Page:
Feb. 4, 2011 (Allthingsforex.com) – Following a couple of busy trading weeks for the euro and the U.S. dollar, the lighter on economic data week ahead will shift currency traders’ focus to the pound sterling ahead of the Bank of England interest rate announcement, coupled with industrial production and wholesale inflation reports from the U.K.
In preparation for the new trading week, here is the outlook for the Top 10 spotlight economic events that will move the markets around the globe.
1. AUD- Australia Retail Sales, an important gauge of consumer spending measuring sales at retail establishments, Sun., Feb. 6, 7:30 pm, ET.
Despite of the floods, consumer spending in Australia is expected to register another month of increase, with retail sales rising by 0.5% m/m from 0.3% in the previous month.
2. EUR- Germany Industrial Production, the main gauge of industrial activity measuring the output of factories, mines and utilities, Tues., Feb. 8, 6:00 am, ET.
After the 0.7% m/m drop in November, industrial activity in the Euro-zone’s largest economy is forecast to rise by 0.1% m/m in December.
3. USD- U.S. Federal Reserve Chairman Testimony for the House Budget Committee on economic conditions and monetary policy, Wed., Feb. 9, 10:00 am, ET.
Chairman Ben Bernanke’s testimony is expected to echo the statement issued at the latest FOMC monetary policy meeting, highlighting the reasons behind the Fed’s decision to stay the course and continue its ultra-accommodative monetary policy of near 0% interest rates, coupled with the $600 billion quantitative easing program of Treasury bond purchases.
4. AUD- Australia Employment Situation and Unemployment Rate, the main gauges of employment trends and labor market conditions, Wed., Feb. 9, 7:30 pm, ET.
Recovery and rebuilding efforts following the floods in Queensland could boost job creation “down under” as the Australian economy adds up to 20.3K jobs, compared with only 2.3K new jobs created in the previous month. The unemployment rate is forecast to remain low at 5.0%.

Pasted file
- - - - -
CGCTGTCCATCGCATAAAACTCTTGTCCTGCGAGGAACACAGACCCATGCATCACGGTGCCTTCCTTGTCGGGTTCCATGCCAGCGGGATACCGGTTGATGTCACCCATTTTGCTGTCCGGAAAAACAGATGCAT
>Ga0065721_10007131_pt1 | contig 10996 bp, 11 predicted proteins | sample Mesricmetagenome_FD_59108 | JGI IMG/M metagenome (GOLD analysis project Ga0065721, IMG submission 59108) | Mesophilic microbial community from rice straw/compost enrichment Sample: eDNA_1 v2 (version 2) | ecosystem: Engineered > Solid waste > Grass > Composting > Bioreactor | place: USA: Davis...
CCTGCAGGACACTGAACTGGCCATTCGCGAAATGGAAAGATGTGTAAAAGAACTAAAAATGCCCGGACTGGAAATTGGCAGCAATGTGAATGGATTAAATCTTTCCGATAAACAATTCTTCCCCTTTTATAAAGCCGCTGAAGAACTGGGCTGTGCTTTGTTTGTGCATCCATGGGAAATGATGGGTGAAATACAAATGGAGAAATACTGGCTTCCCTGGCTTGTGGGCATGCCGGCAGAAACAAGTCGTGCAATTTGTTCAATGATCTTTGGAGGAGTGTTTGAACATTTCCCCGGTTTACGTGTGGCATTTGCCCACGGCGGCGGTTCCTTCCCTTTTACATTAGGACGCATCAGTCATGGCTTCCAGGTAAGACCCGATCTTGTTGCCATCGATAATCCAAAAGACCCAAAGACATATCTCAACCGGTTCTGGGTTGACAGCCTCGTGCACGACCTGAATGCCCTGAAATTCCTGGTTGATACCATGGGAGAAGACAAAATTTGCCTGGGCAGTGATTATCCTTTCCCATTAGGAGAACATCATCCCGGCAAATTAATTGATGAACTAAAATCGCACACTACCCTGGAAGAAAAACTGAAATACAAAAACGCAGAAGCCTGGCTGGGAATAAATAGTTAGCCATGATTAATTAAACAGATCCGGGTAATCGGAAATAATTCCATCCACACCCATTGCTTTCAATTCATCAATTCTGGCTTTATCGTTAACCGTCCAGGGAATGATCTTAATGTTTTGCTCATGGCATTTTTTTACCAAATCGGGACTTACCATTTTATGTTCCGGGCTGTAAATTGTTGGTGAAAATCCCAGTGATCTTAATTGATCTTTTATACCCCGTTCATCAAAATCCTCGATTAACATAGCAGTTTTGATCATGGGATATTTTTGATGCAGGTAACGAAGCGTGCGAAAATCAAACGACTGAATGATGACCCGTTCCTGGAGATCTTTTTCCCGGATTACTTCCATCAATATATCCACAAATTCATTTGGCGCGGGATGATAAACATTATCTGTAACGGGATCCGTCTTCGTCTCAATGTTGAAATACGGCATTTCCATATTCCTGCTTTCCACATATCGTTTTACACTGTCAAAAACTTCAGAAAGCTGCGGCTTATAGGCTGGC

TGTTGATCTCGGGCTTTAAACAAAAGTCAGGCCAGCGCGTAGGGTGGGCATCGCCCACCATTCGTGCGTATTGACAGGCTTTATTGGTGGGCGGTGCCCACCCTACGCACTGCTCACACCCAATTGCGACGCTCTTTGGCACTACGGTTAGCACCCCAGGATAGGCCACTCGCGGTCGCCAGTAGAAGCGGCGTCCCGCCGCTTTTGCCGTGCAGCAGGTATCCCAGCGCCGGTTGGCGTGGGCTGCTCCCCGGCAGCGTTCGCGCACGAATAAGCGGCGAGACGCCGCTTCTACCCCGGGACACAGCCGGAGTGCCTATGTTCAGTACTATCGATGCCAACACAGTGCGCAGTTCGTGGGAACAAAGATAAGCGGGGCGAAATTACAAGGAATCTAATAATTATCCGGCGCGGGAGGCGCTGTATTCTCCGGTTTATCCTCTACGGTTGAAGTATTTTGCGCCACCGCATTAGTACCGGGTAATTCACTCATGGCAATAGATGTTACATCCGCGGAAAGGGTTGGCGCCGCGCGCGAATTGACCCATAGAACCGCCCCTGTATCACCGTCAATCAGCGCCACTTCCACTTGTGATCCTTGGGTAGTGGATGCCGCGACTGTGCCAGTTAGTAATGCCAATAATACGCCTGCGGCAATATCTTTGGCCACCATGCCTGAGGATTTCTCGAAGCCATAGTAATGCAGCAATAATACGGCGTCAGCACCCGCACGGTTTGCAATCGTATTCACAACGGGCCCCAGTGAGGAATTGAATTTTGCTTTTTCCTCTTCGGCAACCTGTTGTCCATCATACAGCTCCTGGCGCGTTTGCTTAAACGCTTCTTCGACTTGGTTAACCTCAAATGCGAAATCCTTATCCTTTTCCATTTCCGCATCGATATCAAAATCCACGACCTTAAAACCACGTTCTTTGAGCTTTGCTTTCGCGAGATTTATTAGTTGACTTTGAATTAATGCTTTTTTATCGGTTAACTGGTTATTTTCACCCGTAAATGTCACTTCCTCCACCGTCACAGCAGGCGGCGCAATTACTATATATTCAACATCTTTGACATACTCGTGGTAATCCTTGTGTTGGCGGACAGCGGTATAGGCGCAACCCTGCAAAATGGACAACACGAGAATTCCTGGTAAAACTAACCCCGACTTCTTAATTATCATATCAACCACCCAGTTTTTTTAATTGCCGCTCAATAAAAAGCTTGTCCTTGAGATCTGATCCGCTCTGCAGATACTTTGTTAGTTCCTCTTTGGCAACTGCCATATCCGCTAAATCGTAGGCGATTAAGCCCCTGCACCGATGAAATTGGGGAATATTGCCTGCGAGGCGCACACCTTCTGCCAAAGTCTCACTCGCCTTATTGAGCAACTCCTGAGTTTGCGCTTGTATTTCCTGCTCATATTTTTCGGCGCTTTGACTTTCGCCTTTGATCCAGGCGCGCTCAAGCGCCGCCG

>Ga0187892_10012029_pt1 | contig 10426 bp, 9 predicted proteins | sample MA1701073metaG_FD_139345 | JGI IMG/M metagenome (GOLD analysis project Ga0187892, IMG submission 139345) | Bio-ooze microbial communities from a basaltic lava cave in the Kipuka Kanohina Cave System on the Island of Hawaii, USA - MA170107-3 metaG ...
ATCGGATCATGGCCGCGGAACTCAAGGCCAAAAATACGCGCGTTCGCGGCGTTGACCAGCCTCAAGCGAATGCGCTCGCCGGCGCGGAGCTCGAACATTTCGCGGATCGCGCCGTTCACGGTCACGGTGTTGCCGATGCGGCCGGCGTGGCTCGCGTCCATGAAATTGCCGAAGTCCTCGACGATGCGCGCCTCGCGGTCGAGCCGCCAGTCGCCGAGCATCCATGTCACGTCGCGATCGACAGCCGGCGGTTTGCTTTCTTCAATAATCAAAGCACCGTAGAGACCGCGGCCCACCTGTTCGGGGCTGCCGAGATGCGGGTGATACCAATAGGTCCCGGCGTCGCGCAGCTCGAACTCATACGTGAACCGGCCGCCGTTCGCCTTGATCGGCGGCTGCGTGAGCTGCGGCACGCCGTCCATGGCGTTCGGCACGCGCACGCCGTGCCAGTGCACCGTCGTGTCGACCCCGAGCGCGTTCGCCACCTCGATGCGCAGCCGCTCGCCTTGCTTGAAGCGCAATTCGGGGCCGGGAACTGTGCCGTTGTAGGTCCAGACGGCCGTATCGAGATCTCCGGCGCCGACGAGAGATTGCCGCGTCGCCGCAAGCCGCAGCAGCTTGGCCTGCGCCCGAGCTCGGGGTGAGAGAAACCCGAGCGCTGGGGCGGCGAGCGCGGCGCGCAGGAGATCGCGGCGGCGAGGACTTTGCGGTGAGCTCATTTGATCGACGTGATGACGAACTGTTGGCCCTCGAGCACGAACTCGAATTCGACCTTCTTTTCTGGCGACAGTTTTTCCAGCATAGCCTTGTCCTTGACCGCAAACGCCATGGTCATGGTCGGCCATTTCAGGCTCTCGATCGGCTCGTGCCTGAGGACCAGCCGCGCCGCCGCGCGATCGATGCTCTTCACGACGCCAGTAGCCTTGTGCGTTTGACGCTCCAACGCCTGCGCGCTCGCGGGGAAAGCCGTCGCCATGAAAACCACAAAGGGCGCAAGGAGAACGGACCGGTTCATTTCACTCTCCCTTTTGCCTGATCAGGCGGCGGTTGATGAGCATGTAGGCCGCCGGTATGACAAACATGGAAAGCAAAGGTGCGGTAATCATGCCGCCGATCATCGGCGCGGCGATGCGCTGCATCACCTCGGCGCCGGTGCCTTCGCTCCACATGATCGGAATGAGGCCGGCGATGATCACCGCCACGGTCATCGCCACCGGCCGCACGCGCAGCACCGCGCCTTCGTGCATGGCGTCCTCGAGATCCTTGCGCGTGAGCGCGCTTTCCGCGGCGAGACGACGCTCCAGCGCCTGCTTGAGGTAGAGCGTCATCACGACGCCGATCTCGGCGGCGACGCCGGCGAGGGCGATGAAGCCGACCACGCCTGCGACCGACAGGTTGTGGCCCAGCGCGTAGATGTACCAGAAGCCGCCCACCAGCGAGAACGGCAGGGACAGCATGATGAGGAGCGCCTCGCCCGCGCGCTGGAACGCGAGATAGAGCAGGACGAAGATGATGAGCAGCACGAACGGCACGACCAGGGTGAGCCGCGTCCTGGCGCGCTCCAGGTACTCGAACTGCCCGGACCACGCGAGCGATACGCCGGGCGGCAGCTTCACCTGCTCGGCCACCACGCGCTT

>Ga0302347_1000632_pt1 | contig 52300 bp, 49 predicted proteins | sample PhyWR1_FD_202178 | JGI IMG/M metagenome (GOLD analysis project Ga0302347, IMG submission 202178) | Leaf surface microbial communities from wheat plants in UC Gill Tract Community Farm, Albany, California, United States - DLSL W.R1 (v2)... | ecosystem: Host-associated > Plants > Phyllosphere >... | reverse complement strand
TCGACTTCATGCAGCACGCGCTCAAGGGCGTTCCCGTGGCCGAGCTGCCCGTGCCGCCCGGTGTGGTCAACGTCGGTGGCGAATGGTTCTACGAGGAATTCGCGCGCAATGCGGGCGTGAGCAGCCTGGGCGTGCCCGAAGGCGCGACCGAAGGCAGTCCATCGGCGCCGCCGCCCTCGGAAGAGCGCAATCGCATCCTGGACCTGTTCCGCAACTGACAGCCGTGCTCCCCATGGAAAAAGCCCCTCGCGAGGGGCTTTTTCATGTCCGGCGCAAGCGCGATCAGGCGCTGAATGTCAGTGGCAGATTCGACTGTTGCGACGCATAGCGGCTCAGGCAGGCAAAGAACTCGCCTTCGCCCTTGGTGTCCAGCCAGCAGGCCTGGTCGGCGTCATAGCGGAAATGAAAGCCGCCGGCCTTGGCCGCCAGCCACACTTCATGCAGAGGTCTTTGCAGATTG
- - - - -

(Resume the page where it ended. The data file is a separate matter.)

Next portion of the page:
5. CHF- Swiss CPI- Consumer Price Index, the main measure of inflation preferred by the Swiss National Bank, Thurs., Feb. 10, 3:15 am, ET.
The inflation reports in the weeks and months ahead could become significant risk events for the Swiss franc’s multi-year bullish trend against the U.S. dollar and the euro, especially if the Swiss National Bank warns that the threat of deflation once again looms over the economy. The Swiss inflation gauge is forecast to drop with a reading of -0.1% m/m in January, bringing the annual rate of inflation to 0.4% y/y from 0.5% y/y in December.
6. GBP- U.K. Industrial Production and Manufacturing Output, the main gauges of industrial activity measuring the output of factories, mines and utilities, Thurs., Feb. 10, 4:30 am, ET.
The U.K. manufacturing activity is expected to pick up the pace by 0.5% m/m in December compared with 0.4% in the previous month, in spite of the unexpected GDP contraction in the fourth quarter of 2010.
7. GBP- Bank of England Interest Rate Announcement, Thurs., Feb. 10, 7:00 am, ET.
Although the Bank of England is likely to maintain the current record low benchmark interest rate at 0.5%, two monetary policy makers voted for a rate hike at the previous meeting and a third Monetary Policy Committee member has joined the hawkish camp with a statement issued last week. The market has been pricing aggressively Q3 rate hike expectations and if the Bank of England confirms that view, the GBP could remain comfortably above the $1.60 mark.
8. USD- U.S. Jobless Claims, an important gauge of employment trends and labor market conditions, Thurs., Feb. 10, 8:30 am, ET.
To indicate a significant decline in unemployment, economists estimate that jobless applications would need to fall to 375K or below. In recent weeks applications for unemployment benefits have unexpectedly spiked higher to 454K, but could resume their pull back to the 400K level with a reading of 411K from 415K in the previous week.
9. GBP- U.K. PPI- Producer Price Index, a measure of factory-gate inflation on a wholesale level and a leading indicator of consumer inflation, Fri., Feb. 11, 4:30 am, ET.
Wholesale inflationary pressures in the U.K. are expected to subside in December as input price inflation registers a smaller 1.3% increase from 3.4% in November, and output prices forecast to rise by 0.4% m/m compared with the 0.5% increase in the previous month.
10. USD- U.S. Consumer Sentiment, the University of Michigan's monthly survey of 500 households on their financial conditions and outlook of the economy, Fri., Feb. 11, 9:55 am, ET.
The trend of improvement in the U.S. consumer sentiment is forecast to continue with a preliminary estimate of 74.6 in February, slightly higher than the 74.4 reading in the previous month.